Bulletin of the World Health Organization

Can human resources for health in the context of noncommunicable disease control be a lever for health system changes?

Sania Nishtar a & Johanna Ralston b

a. Heartfile, 1 Park Road, Chak Shahzad, Islamabad, Pakistan.
b. World Heart Federation, Geneva, Switzerland.

Correspondence to Sania Nishtar (e-mail: sania@heartfile.org).

(Submitted: 23 April 2013 – Revised version received: 04 September 2013 – Accepted: 05 September 2013.)

Bulletin of the World Health Organization 2013;91:895-896. doi: http://dx.doi.org/10.2471/BLT.13.118711

Major global shifts are shaping health priorities in the wake of new challenges and emerging opportunities. While reaffirming a commitment to accelerate progress on the Millennium Development Goals, discussions on the post-2015 agenda have also focused on the importance of noncommunicable diseases (NCDs).1 Efforts are also under way to enhance countries’ commitment to universal health coverage (UHC) and to overcome the system constraints that are hampering progress towards achieving disease-specific targets. Despite auspicious directions, the journey is fraught with obstacles. A focus on human resources for health (HRH) in the context of NCD control could be a lever for health system change after 2015 by leading to measures designed to improve health systems more broadly.

This view is supported by several trends. First, the required shift from the care of acute infectious diseases to chronic conditions entails a reorientation of health systems for which human resources can be an important lever. This effect has been shown in programmes for the control of human immunodeficiency virus (HIV) infection that have relied heavily on changes in the terms and conditions of employment: task sharing and task shifting strategies were designed; information systems, supply chains and service delivery norms were tailored towards chronic disease care; new referral systems and appointment and defaulter tracking methods were introduced; and worker training was focused on the use of new instruments, such as appointment books, patient counselling guidelines, medical records and standardized treatment protocols.2 Besides these measures, HIV programmes have also employed non-traditional human resource strategies in the form of engagement with nongovernmental organizations, service recipients, peer educators, treatment partners and expert clients.3 In the context of NCD management, human resources can be strategically leveraged in similar fashion to reorient systems towards chronic care more broadly.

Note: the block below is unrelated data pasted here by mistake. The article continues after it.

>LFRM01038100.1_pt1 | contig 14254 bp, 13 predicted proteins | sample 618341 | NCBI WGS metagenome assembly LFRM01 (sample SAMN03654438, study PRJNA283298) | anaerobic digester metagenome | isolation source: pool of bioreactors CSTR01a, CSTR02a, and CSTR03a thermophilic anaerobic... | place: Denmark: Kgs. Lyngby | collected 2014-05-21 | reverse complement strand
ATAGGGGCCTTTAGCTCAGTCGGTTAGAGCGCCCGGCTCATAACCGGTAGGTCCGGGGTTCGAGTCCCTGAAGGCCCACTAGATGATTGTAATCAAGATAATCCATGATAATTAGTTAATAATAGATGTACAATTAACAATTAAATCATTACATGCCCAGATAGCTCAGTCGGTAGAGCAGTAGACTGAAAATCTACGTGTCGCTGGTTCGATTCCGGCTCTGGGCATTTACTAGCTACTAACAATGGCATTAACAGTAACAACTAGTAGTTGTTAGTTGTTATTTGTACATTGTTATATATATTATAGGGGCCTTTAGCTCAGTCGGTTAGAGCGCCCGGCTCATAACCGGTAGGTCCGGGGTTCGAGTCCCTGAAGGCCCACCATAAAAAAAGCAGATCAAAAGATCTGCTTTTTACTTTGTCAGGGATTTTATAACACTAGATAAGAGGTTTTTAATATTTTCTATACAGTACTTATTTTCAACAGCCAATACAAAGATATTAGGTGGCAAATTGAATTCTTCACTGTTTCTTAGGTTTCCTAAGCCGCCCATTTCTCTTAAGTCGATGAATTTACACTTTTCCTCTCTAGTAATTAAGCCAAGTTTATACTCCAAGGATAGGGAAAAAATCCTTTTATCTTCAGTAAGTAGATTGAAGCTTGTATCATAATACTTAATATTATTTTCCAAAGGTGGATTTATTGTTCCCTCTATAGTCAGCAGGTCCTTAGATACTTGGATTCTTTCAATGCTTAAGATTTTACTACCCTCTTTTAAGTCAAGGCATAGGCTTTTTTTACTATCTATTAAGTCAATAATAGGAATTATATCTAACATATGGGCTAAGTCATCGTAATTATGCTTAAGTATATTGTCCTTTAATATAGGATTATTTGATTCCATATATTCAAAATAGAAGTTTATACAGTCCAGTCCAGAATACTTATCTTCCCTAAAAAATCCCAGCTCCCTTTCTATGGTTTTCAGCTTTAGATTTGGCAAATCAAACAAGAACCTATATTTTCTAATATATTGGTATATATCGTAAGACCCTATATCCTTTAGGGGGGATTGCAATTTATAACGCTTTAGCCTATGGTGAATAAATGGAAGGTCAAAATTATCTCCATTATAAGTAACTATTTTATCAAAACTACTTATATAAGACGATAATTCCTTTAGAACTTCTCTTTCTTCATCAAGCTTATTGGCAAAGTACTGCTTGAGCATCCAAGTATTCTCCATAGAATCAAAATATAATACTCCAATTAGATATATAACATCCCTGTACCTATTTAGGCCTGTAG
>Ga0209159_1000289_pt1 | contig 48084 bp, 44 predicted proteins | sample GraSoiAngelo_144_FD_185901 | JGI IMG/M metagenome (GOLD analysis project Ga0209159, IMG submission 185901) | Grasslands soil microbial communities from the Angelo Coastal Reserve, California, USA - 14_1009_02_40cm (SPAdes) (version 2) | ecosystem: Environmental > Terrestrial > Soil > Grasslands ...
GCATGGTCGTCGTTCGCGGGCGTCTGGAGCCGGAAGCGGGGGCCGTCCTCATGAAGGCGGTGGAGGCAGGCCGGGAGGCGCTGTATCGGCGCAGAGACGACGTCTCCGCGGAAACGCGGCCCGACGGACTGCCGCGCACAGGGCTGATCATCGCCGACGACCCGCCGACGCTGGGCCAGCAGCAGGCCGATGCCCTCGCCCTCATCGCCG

Second, the “health in all policies” approach is gaining appeal with the growing recognition that many paths towards improving health lie outside the health-care system.4 New stewardship capacities are required to ensure appropriate institutional mechanisms and partisan agreements, a collaborative division of labour, a commitment to shared goals and accountability for results. Change is possible only if the right human resource competencies are present at the starting point. The prevention and control of NCDs provide a platform for intersectoral engagement, both through “health in all policies” and through a more issue-centric approach, such as tobacco control.5

Third, NCDs are the focus of most of the information and communication technology-based solutions designed to overcome human resource shortages and geographic access constraints to health care. Among them are health education to promote patient screening for NCDs and cell-phone-enabled medication adherence tools for the management of asthma and diabetes, some of which have shown clinical benefits in trials.6,7 Now that 95% of the world’s population has access to mobile signals, these approaches could help to overcome critical health worker shortages, to the benefit of the one billion people in the world who would otherwise never have access to a health professional. Sim card applications, which can be powered by any type of phone, can provide health service access to patients and communities in settings where health worker shortages are not amenable to quick fixes. These emerging tools for NCD control create opportunities for revising health worker roles and maximizing the effectiveness of health systems.

HRH are also an important lever in post-2015 efforts to attain UHC. Of all the resources that factor into the health system – financial, physical, technological and human – human resources are the most strategic. Individually or collectively, they can generate change within the system.8 For example, decentralization of authority from a higher government level to the subnational level can enhance accountability. Outsourcing of health service management and new service delivery arrangements can lead to improved performance. Definition of new rules of engagement between public and private entities in the health system and new recruitment and retention mechanisms, together with empowerment of facilities by granting them increased autonomy, can affect staff incentives and, consequently, morale and performance. As health systems are reoriented towards the control of NCDs, these measures become potential pathways towards health system reform.

In summary, human resources for health are vital for mainstreaming changes in health systems and in the broader social system that affects the health of the population. Emerging agendas in the post-2015 landscape offer an opportunity to tap to the fullest the potential of human resources for health.


References

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